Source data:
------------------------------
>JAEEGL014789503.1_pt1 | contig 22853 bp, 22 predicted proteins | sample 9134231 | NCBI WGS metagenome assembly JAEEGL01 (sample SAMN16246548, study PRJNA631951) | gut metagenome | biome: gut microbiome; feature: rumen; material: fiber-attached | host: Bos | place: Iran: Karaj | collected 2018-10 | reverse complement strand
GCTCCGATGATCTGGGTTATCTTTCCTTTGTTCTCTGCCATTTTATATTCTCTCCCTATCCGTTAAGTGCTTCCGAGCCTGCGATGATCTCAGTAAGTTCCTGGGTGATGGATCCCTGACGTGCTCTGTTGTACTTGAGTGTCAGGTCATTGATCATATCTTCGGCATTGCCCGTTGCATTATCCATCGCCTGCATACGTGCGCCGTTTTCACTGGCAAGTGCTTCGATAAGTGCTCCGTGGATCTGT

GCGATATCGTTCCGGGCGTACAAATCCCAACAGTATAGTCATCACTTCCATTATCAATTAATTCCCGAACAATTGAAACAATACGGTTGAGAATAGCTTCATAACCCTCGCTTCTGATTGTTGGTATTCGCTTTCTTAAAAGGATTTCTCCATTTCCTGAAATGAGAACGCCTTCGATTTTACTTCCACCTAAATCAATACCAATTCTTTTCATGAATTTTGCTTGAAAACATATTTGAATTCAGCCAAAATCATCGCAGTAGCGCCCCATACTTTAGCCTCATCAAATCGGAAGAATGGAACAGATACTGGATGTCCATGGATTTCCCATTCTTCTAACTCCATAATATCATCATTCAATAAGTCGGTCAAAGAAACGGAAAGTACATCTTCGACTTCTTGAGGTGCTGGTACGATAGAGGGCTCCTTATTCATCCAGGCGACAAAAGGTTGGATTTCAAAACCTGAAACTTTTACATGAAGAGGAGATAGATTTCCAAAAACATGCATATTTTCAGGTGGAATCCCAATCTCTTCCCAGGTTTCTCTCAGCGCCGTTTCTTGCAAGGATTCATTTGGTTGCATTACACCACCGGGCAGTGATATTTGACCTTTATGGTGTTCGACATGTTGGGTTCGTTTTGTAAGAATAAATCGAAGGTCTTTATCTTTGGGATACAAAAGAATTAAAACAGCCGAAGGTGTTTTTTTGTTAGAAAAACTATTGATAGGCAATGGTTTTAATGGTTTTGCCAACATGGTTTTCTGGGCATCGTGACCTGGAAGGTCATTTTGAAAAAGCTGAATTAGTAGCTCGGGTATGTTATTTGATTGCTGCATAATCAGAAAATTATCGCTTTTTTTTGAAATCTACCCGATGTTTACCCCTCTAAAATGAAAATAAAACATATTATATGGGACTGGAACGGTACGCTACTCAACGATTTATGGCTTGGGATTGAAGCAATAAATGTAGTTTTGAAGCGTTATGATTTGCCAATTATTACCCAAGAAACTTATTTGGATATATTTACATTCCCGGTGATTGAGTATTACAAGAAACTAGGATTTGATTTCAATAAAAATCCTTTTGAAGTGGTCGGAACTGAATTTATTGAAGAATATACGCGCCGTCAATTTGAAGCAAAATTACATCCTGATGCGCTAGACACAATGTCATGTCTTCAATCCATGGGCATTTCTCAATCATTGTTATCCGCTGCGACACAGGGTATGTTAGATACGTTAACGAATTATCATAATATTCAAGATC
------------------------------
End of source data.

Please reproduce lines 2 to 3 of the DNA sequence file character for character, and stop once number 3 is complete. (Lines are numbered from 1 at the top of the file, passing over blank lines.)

GCTCCGATGATCTGGGTTATCTTTCCTTTGTTCTCTGCCATTTTATATTCTCTCCCTATCCGTTAAGTGCTTCCGAGCCTGCGATGATCTCAGTAAGTTCCTGGGTGATGGATCCCTGACGTGCTCTGTTGTACTTGAGTGTCAGGTCATTGATCATATCTTCGGCATTGCCCGTTGCATTATCCATCGCCTGCATACGTGCGCCGTTTTCACTGGCAAGTGCTTCGATAAGTGCTCCGTGGATCTGT

GCGATATCGTTCCGGGCGTACAAATCCCAACAGTATAGTCATCACTTCCATTATCAATTAATTCCCGAACAATTGAAACAATACGGTTGAGAATAGCTTCATAACCCTCGCTTCTGATTGTTGGTATTCGCTTTCTTAAAAGGATTTCTCCATTTCCTGAAATGAGAACGCCTTCGATTTTACTTCCACCTAAATCAATACCAATTCTTTTCATGAATTTTGCTTGAAAACATATTTGAATTCAGCCAAAATCATCGCAGTAGCGCCCCATACTTTAGCCTCATCAAATCGGAAGAATGGAACAGATACTGGATGTCCATGGATTTCCCATTCTTCTAACTCCATAATATCATCATTCAATAAGTCGGTCAAAGAAACGGAAAGTACATCTTCGACTTCTTGAGGTGCTGGTACGATAGAGGGCTCCTTATTCATCCAGGCGACAAAAGGTTGGATTTCAAAACCTGAAACTTTTACATGAAGAGGAGATAGATTTCCAAAAACATGCATATTTTCAGGTGGAATCCCAATCTCTTCCCAGGTTTCTCTCAGCGCCGTTTCTTGCAAGGATTCATTTGGTTGCATTACACCACCGGGCAGTGATATTTGACCTTTATGGTGTTCGACATGTTGGGTTCGTTTTGTAAGAATAAATCGAAGGTCTTTATCTTTGGGATACAAAAGAATTAAAACAGCCGAAGGTGTTTTTTTGTTAGAAAAACTATTGATAGGCAATGGTTTTAATGGTTTTGCCAACATGGTTTTCTGGGCATCGTGACCTGGAAGGTCATTTTGAAAAAGCTGAATTAGTAGCTCGGGTATGTTATTTGATTGCTGCATAATCAGAAAATTATCGCTTTTTTTTGAAATCTACCCGATGTTTACCCCTCTAAAATGAAAATAAAACATATTATATGGGACTGGAACGGTACGCTACTCAACGATTTATGGCTTGGGATTGAAGCAATAAATGTAGTTTTGAAGCGTTATGATTTGCCAATTATTACCCAAGAAACTTATTTGGATATATTTACATTCCCGGTGATTGAGTATTACAAGAAACTAGGATTTGATTTCAATAAAAATCCTTTTGAAGTGGTCGGAACTGAATTTATTGAAGAATATACGCGCCGTCAATTTGAAGCAAAATTACATCCTGATGCGCTAGACACAATGTCATGTCTTCAATCCATGGGCATTTCTCAATCATTGTTATCCGCTGCGACACAGGGTATGTTAGATACGTTAACGAATTATCATAATATTCAAGATC